“They identify issues with current society that they feel passionate about. I hear their perspectives on various topics that arise and we talk about very common sense ways they can be empowered to address these on their own.”
He encourages students to start locally, whether that includes calling up town hall or watching virtual school committee meetings — he wants them to know that there is a place for them to participate in society, even at a young age.
“Just the act that they could call town hall was a big deal for them,” he said. “Everything is political whether we like it or not and it’s important to teach them how to address their civic life in a positive way. I was pleasantly surprised to see how informed they were. I liked their attitude and I was encouraged by their energy and passion. They were a fun group and it was a rewarding experience working with these young people.”
For now, they may not be gathering in person, but the FriarServe volunteers are committed to staying connected amidst the pandemic. The offerings continue to have a tremendous impact on students and families. St. Augustine School Principal Janet Rufful explained that the students from FriarServe have not only provided mentoring and tutoring, but they have assisted in drama club, after-school programs and the arts.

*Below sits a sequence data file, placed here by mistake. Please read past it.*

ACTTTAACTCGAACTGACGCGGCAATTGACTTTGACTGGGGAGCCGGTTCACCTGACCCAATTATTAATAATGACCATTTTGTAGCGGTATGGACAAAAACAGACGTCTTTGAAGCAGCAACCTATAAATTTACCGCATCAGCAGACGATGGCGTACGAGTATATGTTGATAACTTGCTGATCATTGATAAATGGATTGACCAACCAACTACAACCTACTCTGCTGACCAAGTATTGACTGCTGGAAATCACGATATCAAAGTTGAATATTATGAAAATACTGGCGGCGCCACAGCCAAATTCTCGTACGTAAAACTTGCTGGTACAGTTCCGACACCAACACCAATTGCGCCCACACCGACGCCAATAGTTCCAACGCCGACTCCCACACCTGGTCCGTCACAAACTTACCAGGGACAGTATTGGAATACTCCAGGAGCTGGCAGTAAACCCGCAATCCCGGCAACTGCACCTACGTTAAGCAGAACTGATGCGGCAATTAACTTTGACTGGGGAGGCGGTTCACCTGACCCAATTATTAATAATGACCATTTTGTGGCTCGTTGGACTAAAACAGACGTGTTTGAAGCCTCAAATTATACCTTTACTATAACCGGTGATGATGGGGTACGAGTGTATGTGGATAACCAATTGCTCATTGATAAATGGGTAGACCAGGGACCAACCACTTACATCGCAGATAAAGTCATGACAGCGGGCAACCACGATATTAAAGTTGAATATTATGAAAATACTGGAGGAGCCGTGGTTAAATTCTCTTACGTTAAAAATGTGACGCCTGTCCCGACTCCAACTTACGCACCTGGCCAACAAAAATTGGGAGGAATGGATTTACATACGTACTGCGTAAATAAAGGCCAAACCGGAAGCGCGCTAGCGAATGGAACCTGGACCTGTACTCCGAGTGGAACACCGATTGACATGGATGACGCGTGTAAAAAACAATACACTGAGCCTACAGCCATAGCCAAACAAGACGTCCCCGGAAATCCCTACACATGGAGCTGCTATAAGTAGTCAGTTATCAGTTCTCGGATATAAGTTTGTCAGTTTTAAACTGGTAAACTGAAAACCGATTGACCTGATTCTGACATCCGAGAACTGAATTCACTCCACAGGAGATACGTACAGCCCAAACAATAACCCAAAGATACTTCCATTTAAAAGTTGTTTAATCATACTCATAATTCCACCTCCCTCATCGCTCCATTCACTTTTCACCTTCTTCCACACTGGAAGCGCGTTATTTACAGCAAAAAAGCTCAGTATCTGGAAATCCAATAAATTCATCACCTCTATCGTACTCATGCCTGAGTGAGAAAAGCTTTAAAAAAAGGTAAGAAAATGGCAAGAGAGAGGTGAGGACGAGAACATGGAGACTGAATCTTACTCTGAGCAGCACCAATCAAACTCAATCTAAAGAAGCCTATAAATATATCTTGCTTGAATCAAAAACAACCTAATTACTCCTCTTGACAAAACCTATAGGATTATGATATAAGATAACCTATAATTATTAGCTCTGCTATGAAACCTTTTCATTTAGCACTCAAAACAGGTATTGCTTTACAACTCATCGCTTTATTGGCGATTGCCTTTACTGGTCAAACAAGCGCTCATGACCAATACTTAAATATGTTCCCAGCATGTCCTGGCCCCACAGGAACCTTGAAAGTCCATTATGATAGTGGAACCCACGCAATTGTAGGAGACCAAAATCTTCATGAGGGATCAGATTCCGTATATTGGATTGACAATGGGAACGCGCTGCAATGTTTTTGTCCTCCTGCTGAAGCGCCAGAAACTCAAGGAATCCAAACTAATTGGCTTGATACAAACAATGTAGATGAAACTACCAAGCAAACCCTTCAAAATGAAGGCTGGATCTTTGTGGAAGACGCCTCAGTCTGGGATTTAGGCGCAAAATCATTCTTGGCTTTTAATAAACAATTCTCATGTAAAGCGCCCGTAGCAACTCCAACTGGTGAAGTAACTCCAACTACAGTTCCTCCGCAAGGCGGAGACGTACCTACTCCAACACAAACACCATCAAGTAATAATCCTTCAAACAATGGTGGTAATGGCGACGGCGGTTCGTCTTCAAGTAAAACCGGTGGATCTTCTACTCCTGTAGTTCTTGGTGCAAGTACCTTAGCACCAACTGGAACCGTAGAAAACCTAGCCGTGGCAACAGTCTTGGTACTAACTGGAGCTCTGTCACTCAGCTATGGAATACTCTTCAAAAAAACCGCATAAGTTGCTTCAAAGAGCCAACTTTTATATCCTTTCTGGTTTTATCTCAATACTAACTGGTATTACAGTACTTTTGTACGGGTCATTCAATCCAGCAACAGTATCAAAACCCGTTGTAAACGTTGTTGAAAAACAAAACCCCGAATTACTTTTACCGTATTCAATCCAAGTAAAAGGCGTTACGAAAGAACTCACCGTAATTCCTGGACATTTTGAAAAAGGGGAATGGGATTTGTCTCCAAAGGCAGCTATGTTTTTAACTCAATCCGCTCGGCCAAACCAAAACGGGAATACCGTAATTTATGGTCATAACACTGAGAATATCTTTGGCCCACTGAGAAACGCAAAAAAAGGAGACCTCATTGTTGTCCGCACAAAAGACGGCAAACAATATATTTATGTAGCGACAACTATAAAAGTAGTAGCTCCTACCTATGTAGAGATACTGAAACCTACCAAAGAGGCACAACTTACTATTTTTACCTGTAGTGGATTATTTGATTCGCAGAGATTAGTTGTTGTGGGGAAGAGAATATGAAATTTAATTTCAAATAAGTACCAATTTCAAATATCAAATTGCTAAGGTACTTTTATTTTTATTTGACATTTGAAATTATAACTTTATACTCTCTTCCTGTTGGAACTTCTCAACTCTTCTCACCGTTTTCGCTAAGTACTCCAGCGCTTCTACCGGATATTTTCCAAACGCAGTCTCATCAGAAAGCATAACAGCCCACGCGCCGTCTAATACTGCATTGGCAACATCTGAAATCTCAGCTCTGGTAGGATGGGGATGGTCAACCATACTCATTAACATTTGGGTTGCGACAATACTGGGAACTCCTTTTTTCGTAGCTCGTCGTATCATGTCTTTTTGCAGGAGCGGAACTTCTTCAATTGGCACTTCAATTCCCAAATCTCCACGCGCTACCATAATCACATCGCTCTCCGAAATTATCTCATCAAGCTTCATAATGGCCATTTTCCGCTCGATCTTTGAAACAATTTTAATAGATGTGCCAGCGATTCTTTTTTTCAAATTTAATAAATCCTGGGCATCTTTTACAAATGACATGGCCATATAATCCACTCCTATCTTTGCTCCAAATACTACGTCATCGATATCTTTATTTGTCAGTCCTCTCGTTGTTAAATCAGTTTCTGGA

“This year the online tutoring program filled a definite need and proved to be beneficial in many ways to our students. The FriarServe students were diligent in their approach and their consistency helped students with academic needs and gave them a connection that was out of their bubble. Students had limited contact with others and this allowed them an outlet that otherwise was not available to them. The parents, students, and teachers are appreciative of the FriarServe students.”